Ventilator vs. Incentive Spirometer

As I’m sure you’ve been reading, some with severe COVID-19 require ventilators. Unfortunately, the statistics with ventilators are dismal. According to a recent study of 5700 COVID-19 patients in the New York region, 88.1 percent of patients died (5). Hospitals are trying alternate approaches while using oxygen masks not ventilators, such as proning (turning patients on their stomach instead of lying on their backs in bed) and having them sit up in a chair in order to help with oxygenation in the lungs in those who have low oxygen saturation.

However, the ultimate exercise for the lung and the ability to improve oxygenation is an incentive spirometer. This device expands your lungs as you inhale. The more you do it, the better your lung functioning. One study, which I mentioned in previous articles on lung function, involved inhaling a total of 50 breaths a day which in two increments (6).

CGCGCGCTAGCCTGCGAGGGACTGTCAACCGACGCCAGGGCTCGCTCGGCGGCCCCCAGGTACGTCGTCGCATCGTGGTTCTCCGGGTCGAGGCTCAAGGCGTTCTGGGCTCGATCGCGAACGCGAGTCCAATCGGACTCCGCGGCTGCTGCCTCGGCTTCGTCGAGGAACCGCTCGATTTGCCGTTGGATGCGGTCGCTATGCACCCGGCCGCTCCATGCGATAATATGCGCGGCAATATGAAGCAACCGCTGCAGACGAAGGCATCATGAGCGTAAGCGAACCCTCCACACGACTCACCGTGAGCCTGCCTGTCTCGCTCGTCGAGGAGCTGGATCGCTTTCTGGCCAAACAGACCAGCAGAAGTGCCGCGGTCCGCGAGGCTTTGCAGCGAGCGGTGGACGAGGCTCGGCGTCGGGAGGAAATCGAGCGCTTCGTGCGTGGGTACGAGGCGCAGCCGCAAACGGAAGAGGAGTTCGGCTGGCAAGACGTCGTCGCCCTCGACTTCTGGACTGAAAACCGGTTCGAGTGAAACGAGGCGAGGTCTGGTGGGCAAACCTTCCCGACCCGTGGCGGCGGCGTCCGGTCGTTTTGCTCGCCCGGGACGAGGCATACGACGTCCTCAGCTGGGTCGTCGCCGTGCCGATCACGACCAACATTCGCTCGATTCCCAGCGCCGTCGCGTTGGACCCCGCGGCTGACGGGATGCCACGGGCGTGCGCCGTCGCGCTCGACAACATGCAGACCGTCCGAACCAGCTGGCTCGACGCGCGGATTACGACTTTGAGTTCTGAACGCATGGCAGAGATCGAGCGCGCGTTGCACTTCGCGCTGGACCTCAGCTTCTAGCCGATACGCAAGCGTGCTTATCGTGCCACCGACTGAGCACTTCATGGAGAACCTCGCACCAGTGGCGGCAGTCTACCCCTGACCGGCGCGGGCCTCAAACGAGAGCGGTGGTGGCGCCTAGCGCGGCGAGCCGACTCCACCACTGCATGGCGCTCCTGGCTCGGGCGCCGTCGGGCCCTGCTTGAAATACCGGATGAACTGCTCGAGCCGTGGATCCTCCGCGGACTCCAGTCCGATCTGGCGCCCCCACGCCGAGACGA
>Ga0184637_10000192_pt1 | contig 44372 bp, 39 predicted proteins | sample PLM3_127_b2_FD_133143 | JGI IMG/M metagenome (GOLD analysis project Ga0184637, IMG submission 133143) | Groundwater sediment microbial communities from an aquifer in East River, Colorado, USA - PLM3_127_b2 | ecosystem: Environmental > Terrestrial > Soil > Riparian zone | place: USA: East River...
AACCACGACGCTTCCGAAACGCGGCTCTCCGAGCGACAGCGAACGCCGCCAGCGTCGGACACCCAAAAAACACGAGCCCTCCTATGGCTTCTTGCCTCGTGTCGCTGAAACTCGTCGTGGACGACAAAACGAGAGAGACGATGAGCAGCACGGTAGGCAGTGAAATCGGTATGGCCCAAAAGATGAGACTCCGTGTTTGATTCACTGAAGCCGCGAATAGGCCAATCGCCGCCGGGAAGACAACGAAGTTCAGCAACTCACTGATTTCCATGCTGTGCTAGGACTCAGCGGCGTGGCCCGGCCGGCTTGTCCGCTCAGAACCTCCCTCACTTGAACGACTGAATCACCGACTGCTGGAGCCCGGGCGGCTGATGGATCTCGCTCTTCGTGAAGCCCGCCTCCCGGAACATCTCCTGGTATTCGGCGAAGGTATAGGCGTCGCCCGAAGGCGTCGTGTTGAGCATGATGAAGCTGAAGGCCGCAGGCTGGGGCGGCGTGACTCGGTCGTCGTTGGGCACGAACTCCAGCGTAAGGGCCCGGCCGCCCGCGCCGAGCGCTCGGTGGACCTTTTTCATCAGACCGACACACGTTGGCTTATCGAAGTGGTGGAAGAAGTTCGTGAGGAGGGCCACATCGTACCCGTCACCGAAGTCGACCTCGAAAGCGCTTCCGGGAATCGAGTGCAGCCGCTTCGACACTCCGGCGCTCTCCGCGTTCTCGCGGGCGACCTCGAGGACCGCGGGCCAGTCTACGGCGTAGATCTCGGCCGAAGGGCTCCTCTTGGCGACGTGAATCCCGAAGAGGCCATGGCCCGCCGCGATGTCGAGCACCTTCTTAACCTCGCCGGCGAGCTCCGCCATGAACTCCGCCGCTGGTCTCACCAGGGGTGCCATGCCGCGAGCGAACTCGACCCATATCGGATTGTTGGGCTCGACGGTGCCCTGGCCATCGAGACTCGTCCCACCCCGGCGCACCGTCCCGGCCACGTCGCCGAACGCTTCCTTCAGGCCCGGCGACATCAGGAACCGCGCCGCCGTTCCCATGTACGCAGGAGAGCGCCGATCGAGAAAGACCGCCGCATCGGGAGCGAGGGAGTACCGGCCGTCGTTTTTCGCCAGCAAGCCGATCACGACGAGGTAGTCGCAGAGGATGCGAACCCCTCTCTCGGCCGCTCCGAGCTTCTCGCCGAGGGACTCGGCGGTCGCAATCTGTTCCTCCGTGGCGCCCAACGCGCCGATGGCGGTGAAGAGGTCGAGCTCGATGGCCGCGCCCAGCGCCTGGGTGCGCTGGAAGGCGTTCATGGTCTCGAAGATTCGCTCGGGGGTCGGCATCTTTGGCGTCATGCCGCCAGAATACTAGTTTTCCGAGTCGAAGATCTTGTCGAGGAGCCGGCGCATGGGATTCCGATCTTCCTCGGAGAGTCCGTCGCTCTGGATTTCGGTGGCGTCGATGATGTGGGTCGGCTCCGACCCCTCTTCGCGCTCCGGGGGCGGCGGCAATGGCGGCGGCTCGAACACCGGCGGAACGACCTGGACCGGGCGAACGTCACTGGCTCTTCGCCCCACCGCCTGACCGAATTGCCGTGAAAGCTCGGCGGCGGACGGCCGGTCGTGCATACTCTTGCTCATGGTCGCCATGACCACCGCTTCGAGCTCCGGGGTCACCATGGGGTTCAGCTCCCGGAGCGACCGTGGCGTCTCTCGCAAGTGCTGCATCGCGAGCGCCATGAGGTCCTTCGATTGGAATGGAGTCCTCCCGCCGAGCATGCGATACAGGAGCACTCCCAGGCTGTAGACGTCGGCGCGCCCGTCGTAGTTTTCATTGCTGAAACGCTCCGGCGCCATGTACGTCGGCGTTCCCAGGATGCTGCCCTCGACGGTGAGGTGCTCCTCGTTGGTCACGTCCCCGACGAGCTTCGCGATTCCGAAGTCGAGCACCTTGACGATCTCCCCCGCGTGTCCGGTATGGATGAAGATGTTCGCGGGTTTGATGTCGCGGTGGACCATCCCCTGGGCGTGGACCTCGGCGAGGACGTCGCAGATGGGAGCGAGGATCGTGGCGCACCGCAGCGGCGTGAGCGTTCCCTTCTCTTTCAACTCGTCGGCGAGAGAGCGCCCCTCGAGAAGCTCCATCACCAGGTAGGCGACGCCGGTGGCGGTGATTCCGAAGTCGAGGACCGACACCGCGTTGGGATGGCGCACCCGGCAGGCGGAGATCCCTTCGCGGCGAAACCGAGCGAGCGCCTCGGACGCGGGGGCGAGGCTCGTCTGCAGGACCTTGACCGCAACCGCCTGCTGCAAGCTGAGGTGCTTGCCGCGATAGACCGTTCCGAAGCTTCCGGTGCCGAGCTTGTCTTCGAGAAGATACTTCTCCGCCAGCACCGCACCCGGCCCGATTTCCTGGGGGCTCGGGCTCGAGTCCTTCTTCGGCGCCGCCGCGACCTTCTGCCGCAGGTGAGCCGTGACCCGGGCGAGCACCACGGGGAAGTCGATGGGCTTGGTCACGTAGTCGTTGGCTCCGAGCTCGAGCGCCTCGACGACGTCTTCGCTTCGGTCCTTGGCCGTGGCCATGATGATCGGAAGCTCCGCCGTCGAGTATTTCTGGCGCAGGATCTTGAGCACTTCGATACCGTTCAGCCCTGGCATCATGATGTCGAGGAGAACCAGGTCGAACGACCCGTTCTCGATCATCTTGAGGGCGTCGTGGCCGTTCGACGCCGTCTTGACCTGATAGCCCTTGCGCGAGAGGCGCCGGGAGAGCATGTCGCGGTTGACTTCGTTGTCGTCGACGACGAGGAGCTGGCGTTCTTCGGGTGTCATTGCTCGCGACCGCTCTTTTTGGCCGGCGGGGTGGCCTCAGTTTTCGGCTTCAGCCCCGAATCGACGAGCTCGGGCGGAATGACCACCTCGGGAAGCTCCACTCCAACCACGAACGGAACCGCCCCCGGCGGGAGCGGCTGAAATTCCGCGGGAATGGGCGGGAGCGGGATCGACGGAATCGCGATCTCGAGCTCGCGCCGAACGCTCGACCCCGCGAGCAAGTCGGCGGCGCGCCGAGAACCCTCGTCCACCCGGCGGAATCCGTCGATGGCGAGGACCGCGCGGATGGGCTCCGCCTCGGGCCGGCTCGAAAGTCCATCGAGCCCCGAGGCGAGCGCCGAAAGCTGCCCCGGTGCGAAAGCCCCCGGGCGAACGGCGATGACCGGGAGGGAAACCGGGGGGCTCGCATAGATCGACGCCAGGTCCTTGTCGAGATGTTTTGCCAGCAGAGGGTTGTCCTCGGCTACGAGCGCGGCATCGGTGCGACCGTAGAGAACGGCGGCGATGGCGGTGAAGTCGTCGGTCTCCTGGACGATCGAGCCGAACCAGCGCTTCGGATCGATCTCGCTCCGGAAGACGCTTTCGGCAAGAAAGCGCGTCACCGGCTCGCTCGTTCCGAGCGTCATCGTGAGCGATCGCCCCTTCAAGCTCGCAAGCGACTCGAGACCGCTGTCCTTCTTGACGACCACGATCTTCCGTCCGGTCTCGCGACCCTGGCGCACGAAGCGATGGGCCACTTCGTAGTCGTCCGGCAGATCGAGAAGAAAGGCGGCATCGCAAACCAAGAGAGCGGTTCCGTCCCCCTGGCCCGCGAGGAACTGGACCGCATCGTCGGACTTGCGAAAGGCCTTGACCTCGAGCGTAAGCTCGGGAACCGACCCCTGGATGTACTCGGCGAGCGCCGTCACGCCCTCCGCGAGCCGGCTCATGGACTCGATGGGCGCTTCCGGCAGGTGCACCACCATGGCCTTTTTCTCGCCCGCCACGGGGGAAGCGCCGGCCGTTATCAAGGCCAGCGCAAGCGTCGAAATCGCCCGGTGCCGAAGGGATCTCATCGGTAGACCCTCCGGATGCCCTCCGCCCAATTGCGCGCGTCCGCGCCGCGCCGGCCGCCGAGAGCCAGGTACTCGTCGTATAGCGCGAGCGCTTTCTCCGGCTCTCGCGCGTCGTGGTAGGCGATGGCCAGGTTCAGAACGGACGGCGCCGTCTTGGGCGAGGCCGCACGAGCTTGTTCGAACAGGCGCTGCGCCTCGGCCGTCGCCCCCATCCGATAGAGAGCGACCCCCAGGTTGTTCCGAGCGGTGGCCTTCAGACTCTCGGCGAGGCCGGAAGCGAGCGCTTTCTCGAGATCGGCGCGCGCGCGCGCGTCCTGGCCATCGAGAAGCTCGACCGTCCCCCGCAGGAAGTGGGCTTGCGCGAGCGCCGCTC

The brand of spirometer used was a Teleflex Triflo II. This costs less than five dollars online at medicalvitality.com

What about incentive spirometer in sick patients? There was a small study with patients who had COPD exacerbations (7). Those who were given an incentive spirometer plus medical treatment saw a significant increase in the blood gases over a two-month period. Also, the quality of life improved for those using the incentive spirometer. 

Remember, one of the factors that may be a sign that someone is at high risk for severe COVID-19 is very low oxygen saturation. If you can improve oxygen saturation with incentive spirometer that is readily available, how can you pass this up?